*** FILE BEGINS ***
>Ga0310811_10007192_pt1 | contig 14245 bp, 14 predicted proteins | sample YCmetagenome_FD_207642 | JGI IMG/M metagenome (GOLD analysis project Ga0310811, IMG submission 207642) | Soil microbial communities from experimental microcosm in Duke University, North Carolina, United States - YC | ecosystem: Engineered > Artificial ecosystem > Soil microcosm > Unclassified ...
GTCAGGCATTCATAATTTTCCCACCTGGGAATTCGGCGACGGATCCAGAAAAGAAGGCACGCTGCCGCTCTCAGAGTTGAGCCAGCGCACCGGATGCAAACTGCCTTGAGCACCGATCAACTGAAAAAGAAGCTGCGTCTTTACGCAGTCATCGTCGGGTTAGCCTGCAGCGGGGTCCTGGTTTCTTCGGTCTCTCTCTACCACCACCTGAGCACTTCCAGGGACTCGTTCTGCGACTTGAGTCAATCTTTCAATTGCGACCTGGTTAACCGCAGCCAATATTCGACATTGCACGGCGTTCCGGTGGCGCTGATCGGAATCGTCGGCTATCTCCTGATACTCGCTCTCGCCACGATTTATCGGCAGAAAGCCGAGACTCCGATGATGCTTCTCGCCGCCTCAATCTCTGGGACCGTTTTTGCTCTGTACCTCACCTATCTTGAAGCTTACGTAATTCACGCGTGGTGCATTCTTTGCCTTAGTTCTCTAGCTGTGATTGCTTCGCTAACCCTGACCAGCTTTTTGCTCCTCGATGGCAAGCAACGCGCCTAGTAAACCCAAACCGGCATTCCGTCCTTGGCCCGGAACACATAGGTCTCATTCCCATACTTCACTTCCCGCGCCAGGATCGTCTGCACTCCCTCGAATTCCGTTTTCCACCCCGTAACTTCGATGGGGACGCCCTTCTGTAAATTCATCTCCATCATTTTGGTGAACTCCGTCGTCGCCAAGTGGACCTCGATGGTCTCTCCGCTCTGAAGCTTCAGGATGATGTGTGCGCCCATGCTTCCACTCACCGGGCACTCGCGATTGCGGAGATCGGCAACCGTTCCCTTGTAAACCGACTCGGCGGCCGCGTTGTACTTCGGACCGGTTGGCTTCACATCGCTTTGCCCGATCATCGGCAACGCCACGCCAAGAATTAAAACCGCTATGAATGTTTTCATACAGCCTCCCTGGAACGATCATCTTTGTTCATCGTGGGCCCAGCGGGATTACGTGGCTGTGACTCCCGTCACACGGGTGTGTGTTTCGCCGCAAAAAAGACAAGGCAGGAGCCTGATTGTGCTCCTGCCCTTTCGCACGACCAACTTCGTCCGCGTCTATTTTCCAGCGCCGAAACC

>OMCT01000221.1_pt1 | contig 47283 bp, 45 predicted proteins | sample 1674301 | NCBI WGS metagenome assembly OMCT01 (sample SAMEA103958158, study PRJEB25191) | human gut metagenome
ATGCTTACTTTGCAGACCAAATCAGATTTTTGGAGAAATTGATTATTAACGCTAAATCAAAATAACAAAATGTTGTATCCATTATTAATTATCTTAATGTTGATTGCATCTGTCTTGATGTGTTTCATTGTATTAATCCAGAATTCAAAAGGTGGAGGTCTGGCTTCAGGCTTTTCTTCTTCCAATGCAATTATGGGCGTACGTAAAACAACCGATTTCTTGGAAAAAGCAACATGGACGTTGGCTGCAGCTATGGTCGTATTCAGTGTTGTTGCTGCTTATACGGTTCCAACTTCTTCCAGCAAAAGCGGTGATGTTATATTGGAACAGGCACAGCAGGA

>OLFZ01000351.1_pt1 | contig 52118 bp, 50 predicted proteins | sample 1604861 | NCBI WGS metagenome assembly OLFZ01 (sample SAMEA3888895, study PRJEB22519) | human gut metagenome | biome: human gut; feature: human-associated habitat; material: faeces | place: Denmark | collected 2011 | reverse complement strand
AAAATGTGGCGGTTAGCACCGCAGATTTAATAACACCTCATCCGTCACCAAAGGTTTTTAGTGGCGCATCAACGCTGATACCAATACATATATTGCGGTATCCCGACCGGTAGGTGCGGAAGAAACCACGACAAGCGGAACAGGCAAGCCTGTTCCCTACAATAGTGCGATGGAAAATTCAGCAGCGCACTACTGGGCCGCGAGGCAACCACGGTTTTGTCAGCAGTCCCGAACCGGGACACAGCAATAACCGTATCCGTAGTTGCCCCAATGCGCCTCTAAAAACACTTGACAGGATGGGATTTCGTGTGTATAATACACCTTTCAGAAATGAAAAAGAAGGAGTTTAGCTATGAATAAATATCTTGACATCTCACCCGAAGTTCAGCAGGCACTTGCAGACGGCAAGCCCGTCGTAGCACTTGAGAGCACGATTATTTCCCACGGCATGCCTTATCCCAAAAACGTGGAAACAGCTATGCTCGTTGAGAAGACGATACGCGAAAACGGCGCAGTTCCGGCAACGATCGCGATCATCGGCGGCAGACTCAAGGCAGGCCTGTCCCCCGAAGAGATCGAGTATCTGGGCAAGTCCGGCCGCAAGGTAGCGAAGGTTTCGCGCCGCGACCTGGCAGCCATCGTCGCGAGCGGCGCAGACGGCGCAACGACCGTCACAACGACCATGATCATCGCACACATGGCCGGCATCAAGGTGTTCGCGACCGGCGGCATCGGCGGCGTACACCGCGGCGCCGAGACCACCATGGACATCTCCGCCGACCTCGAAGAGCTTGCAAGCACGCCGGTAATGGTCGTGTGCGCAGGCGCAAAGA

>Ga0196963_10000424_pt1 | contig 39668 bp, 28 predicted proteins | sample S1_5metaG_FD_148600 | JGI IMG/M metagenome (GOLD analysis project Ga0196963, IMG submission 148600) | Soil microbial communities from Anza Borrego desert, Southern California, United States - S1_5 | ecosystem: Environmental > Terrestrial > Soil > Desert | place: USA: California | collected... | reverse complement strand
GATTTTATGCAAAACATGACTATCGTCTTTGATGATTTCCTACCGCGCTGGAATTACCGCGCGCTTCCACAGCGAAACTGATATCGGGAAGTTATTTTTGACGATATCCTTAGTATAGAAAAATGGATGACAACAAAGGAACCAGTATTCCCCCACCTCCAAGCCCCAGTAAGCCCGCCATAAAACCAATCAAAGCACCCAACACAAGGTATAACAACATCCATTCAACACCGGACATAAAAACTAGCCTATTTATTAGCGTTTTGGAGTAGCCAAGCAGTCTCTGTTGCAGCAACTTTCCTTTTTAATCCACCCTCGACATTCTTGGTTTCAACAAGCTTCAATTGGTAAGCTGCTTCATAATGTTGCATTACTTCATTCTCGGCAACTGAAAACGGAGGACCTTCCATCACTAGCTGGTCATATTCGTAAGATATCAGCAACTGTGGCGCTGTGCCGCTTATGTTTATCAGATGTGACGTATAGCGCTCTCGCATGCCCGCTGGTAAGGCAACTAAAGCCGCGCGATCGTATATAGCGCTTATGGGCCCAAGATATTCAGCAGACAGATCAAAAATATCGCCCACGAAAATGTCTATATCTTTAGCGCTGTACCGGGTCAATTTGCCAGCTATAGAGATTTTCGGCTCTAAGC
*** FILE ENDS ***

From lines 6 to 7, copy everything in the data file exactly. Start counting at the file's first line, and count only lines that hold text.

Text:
AAAATGTGGCGGTTAGCACCGCAGATTTAATAACACCTCATCCGTCACCAAAGGTTTTTAGTGGCGCATCAACGCTGATACCAATACATATATTGCGGTATCCCGACCGGTAGGTGCGGAAGAAACCACGACAAGCGGAACAGGCAAGCCTGTTCCCTACAATAGTGCGATGGAAAATTCAGCAGCGCACTACTGGGCCGCGAGGCAACCACGGTTTTGTCAGCAGTCCCGAACCGGGACACAGCAATAACCGTATCCGTAGTTGCCCCAATGCGCCTCTAAAAACACTTGACAGGATGGGATTTCGTGTGTATAATACACCTTTCAGAAATGAAAAAGAAGGAGTTTAGCTATGAATAAATATCTTGACATCTCACCCGAAGTTCAGCAGGCACTTGCAGACGGCAAGCCCGTCGTAGCACTTGAGAGCACGATTATTTCCCACGGCATGCCTTATCCCAAAAACGTGGAAACAGCTATGCTCGTTGAGAAGACGATACGCGAAAACGGCGCAGTTCCGGCAACGATCGCGATCATCGGCGGCAGACTCAAGGCAGGCCTGTCCCCCGAAGAGATCGAGTATCTGGGCAAGTCCGGCCGCAAGGTAGCGAAGGTTTCGCGCCGCGACCTGGCAGCCATCGTCGCGAGCGGCGCAGACGGCGCAACGACCGTCACAACGACCATGATCATCGCACACATGGCCGGCATCAAGGTGTTCGCGACCGGCGGCATCGGCGGCGTACACCGCGGCGCCGAGACCACCATGGACATCTCCGCCGACCTCGAAGAGCTTGCAAGCACGCCGGTAATGGTCGTGTGCGCAGGCGCAAAGA

>Ga0196963_10000424_pt1 | contig 39668 bp, 28 predicted proteins | sample S1_5metaG_FD_148600 | JGI IMG/M metagenome (GOLD analysis project Ga0196963, IMG submission 148600) | Soil microbial communities from Anza Borrego desert, Southern California, United States - S1_5 | ecosystem: Environmental > Terrestrial > Soil > Desert | place: USA: California | collected... | reverse complement strand